Enter Don’tChangeAG*dDamnedThing.ca.

Using The Wayback Machine, users of Don’tChangeAG*dDamnedThing.ca register their desired sites, specify a point in time in the past, and then the next time they visit that site, the see it THE WAY IT WAS AT THAT POINT IN TIME.

For example — going back to the SpareChange.com example of intercept pages at bank sites — if you no longer want to be bothered by these pages when you access your bank account, simply register your bank’s site at Don’tChangeAG*dDamnedThing.ca, pick a date before the intercept pages were implemented, and VOILA! The next time you log in, you won’t see these annoying pages.

Personally, I’ve registered wordpress.com. This way, when I go to the admin pages for my blog, I no longer have to deal with the cockamamie changes that the wordpress people have put me through over the past few months, with their interface changes, and ridiculous pop-ups when someone mouses over a link on a blog post, or these completely irrelevant links that all of a sudden showed up on my blog posts.

Winner in the Only Social Network We Need category: No_One.com

No_One is actually an acronym that stands for Network Of One. No_One.com looks suspiciously like Facebook but with one major difference: You can’t access anybody else’s page, and no one can access your page. Hence, the “network of one.” Finally, no annoying jerks “writing on your wall”, inviting you to stupid groups, or “poking” you. The social network for the 80 million Crankys who just want to be left alone.

Well, there you have it, the winners of the first annual Crabby awards, part one. Stay tuned for part two.

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Notes From FinovateStartup 2008

Congrats to Jim Bruene from NetBanker. FinovateStartup attracted a great group of attendees (including representatives from financial services firms, analysts, bloggers, consultants, and vendors), the venue was good, and the format was refreshingly different.

While the presenters represented a wide range of firms, they did fall into a few broad groups, including:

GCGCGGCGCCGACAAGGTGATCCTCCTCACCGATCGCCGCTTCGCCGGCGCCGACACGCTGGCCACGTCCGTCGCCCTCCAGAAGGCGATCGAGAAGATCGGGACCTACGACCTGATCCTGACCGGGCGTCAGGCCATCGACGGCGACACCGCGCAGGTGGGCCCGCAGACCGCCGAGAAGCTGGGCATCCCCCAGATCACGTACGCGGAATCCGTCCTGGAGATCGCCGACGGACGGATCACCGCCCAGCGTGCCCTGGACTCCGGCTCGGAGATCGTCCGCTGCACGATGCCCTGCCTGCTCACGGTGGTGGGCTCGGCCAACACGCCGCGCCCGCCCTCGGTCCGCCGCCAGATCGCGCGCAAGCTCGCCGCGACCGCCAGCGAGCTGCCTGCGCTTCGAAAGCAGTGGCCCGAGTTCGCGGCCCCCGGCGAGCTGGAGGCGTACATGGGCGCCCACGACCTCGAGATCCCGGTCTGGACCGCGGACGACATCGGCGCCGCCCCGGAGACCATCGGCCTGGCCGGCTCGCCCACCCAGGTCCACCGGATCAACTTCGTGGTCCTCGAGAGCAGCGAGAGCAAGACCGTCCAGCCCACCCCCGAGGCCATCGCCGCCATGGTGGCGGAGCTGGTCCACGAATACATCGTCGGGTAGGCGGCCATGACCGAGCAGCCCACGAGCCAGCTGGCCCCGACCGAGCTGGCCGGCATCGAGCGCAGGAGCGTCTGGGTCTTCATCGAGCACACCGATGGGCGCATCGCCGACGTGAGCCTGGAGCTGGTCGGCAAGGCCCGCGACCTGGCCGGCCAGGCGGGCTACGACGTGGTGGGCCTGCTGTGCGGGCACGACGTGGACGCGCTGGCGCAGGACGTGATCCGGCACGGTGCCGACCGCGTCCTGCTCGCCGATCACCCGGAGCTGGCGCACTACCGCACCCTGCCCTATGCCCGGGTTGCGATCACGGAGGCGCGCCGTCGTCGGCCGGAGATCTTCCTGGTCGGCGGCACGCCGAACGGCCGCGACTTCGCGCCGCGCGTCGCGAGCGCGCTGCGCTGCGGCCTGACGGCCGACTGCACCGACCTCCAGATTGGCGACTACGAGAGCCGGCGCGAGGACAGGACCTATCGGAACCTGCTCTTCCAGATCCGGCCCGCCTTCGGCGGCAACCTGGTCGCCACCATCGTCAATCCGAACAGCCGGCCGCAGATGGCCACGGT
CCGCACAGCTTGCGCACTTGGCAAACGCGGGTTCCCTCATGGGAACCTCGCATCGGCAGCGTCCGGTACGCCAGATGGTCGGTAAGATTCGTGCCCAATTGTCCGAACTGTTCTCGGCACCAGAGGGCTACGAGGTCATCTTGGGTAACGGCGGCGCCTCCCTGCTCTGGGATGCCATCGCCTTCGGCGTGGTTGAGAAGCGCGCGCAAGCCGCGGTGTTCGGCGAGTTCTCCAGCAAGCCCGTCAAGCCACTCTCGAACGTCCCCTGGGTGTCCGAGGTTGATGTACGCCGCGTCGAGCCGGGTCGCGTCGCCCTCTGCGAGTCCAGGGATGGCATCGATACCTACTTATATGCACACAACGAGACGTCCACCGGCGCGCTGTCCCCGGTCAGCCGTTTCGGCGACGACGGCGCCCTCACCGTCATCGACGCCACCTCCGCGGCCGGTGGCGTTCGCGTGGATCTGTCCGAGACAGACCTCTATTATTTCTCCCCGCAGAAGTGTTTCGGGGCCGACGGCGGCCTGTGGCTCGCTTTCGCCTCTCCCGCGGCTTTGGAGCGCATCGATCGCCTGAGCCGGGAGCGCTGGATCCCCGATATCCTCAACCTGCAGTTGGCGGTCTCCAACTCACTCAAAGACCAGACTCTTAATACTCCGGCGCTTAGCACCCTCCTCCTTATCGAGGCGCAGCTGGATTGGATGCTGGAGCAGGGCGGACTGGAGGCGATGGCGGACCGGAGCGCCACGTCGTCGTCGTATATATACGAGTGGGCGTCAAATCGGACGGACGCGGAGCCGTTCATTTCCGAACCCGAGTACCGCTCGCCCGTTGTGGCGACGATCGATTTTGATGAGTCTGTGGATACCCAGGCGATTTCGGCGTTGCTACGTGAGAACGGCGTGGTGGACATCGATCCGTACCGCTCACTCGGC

Mobile finance.
There were five firms offering mobile finance applications (one of them, Bling Nation, gets my vote for best name of the day).

My take: I’m no expert in mobile technology, so I won’t comment on the quality of their technology.

But I do study consumer behavior, so I will say this: Who needs this stuff?

One presenter’s use case was a consumer paying a utility bill with a cell phone. Let’s back up a second — how many people get their utility bill on their cell phone? Right, nobody. So what’s the scenario for why this would happen? Must be somebody walking down the street and thinking “Holy crap! I forgot to pay my utility bill and now they’re going to turn off my heat! Oh, good thing I’ve my handy dandy cell phone with mobile finance capabilities in my pocket. I’ll just push a few buttons, and….phew. Bill paid.”

Another presenter used his cell phone to send $100 to himself, and convert those dollars to euros. Oh great, not only another once-in-a-millenium example, but one that hurts the economy by moving dollars out of the economy.

A lot of this mobile finance — as it relates to retail, consumer-focused applications — is technology for the sake of technology. Yes, people would like to check their account balances, or move funds from one account to another with a cell phone from time to time. But guess what? They can do that today. It’s called the IVR. And I’d be willing to bet that you press fewer keys with the IVR than the mobile finance app.